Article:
…launches initiative to end malaria in 25 countries
By Hassan Zaggi
The World Health Organisation (WHO), has advised residents of malaria affected countries to go to the health facility to test for malaria when they have fever so as to receive the needed care.
This, it said, should be done within the context of the COVID-19 protocols.
In a statement to mark the World Malaria Day, the WHO disclosed that it is launching a new initiative aimed at halting transmission of the disease in 25 more countries by 2025.
It, however, identified political commitment, domestic funding and strong Primary Health Care system as key drivers to eliminating malaria in affected countries.
The statement revealed that of the 87 countries with malaria, 46 reported fewer than 10 000 cases of the disease in 2019 compared to 26 countries in 2000.
By the end of 2020, 24 countries had reported interrupting malaria transmission for 3 years or more. Of these, 11 were certified malaria-free by WHO.
Commenting, the WHO Director-General, Dr Tedros Adhanom Ghebreyesus, said: “Many of the countries we are recognizing today carried, at one time, a very high burden of malaria. Their successes were hard-won and came only after decades of concerted action.
“Together, they have shown the world that malaria elimination is a viable goal for all countries.”
While noting that though each country’s elimination journey is unique, common drivers of success have been seen across all regions.
“Success is driven, first and foremost, by political commitment within a malaria-endemic country to end the disease.
“This commitment is translated into domestic funding that is often sustained over many decades, even after a country is malaria-free,” Dr Pedro Alonso, Director of the WHO Global Malaria Programme, explained.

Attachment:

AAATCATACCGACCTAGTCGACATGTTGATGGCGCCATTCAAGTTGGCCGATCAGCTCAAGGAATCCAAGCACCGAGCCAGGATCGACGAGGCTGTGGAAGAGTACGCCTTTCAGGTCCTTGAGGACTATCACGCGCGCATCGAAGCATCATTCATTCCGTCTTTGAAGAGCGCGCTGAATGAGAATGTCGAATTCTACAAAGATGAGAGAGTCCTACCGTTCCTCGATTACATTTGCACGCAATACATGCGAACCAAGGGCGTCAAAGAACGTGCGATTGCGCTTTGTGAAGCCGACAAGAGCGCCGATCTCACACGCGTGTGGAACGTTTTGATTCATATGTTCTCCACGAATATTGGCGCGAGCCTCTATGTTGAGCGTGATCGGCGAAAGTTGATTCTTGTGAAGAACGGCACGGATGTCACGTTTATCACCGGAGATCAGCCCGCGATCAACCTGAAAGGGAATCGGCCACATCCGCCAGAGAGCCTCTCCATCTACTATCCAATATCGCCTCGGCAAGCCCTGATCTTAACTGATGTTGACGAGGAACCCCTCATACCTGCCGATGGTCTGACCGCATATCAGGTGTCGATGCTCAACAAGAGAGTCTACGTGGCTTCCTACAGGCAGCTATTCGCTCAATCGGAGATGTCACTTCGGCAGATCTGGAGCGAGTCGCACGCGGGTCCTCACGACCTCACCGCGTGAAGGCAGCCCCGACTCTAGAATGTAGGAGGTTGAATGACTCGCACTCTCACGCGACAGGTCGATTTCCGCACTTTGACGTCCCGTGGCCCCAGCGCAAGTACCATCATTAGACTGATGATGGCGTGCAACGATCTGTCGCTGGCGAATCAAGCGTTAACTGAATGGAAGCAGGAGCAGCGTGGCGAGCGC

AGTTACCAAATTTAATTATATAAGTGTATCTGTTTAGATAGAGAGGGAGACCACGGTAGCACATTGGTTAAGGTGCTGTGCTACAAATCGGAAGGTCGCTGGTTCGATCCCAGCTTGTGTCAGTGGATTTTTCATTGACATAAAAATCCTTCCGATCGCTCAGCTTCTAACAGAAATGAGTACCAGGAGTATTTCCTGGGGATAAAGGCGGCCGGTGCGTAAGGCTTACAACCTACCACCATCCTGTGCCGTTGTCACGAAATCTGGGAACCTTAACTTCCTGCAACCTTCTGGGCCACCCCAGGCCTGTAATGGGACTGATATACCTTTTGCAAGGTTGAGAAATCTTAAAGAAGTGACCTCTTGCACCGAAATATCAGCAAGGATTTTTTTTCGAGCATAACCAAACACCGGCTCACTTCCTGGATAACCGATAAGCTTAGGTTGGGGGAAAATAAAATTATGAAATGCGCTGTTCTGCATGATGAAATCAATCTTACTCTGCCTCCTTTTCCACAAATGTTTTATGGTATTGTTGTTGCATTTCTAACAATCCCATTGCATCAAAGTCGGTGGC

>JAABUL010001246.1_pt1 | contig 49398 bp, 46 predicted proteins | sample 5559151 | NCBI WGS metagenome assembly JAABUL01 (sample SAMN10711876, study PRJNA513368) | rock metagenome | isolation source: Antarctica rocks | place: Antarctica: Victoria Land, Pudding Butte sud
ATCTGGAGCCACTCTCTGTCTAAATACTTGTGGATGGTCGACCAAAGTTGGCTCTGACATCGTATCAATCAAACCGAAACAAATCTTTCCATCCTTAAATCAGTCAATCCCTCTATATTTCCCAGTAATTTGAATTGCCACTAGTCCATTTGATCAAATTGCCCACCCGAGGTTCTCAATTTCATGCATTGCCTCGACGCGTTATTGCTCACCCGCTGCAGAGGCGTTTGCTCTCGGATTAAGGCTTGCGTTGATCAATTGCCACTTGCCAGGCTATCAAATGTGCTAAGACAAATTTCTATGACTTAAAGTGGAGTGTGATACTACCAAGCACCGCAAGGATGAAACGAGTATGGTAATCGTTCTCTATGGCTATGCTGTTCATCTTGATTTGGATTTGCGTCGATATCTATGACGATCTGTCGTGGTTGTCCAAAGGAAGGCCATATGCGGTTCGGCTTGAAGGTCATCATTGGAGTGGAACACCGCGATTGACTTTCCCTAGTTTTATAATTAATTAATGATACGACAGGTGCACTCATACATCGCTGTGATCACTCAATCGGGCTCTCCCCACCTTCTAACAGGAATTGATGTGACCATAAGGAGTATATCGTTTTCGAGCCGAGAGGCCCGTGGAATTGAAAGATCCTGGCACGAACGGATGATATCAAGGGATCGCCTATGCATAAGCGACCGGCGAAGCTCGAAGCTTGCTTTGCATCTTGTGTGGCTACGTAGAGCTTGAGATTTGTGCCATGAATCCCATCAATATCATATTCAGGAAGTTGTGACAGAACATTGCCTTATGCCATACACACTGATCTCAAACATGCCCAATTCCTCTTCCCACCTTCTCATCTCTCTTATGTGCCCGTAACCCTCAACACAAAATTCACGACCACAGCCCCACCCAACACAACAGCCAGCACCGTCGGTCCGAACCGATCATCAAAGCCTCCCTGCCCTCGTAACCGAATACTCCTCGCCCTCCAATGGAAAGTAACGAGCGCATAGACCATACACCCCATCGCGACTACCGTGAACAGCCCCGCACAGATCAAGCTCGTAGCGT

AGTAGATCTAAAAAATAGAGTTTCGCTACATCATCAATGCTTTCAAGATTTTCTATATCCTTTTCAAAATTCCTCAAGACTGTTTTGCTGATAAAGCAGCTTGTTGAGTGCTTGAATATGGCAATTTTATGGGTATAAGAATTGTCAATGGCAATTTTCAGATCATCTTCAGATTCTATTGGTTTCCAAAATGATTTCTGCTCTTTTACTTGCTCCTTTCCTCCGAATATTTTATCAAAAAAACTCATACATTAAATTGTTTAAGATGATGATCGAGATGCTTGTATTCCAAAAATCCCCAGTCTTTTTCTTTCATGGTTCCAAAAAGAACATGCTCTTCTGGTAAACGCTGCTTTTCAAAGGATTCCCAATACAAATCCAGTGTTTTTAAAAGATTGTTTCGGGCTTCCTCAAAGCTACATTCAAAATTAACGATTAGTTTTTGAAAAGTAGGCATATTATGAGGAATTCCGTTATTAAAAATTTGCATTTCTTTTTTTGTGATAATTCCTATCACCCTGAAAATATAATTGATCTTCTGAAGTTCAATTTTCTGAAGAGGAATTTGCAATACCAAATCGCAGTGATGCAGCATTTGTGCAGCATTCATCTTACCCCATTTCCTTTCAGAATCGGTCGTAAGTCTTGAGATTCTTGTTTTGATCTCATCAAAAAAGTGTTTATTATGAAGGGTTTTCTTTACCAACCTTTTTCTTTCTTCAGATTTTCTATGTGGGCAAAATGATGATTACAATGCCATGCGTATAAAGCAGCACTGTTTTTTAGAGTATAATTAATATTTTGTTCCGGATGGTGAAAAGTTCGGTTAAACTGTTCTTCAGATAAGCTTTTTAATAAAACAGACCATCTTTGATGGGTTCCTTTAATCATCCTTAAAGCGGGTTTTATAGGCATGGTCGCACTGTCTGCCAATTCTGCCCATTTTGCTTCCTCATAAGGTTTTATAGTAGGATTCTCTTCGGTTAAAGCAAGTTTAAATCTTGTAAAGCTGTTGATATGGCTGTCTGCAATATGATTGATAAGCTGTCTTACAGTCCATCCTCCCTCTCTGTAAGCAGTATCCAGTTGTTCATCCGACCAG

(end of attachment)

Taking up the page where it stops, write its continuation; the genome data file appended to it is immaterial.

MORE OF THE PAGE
“Most countries that reach zero malaria have strong primary health care systems that ensure access to malaria prevention, diagnosis and treatment services, without financial hardship, for everyone living within their borders – regardless of nationality or legal status.
“Robust data systems are also key to success, together with strong community engagement.
“Many countries that eliminate malaria have relied on dedicated networks of volunteer health workers to detect and treat the disease in remote and hard-to-reach areas,” the statement noted.
On how the COVID-19 pandemic affected the fight against malaria, the WHO said: “In 2020, COVID-19 emerged as a serious challenge to malaria responses worldwide. Since the early days of the pandemic, WHO has urged countries to maintain essential health services, including for malaria, while ensuring that communities and health workers are protected from COVID-19 transmission.
“Heeding the call, many malaria-endemic countries mounted impressive responses to the pandemic, adapting the way they deliver malaria services to the COVID-19 restrictions imposed by governments.
“As a result of these efforts, the worst-case scenario of a WHO modelling analysis was likely averted.
“The analysis found that if access to nets and antimalarial medicines was severely curtailed, the number of malaria deaths in sub-Saharan Africa could double in 2020 compared to 2018.”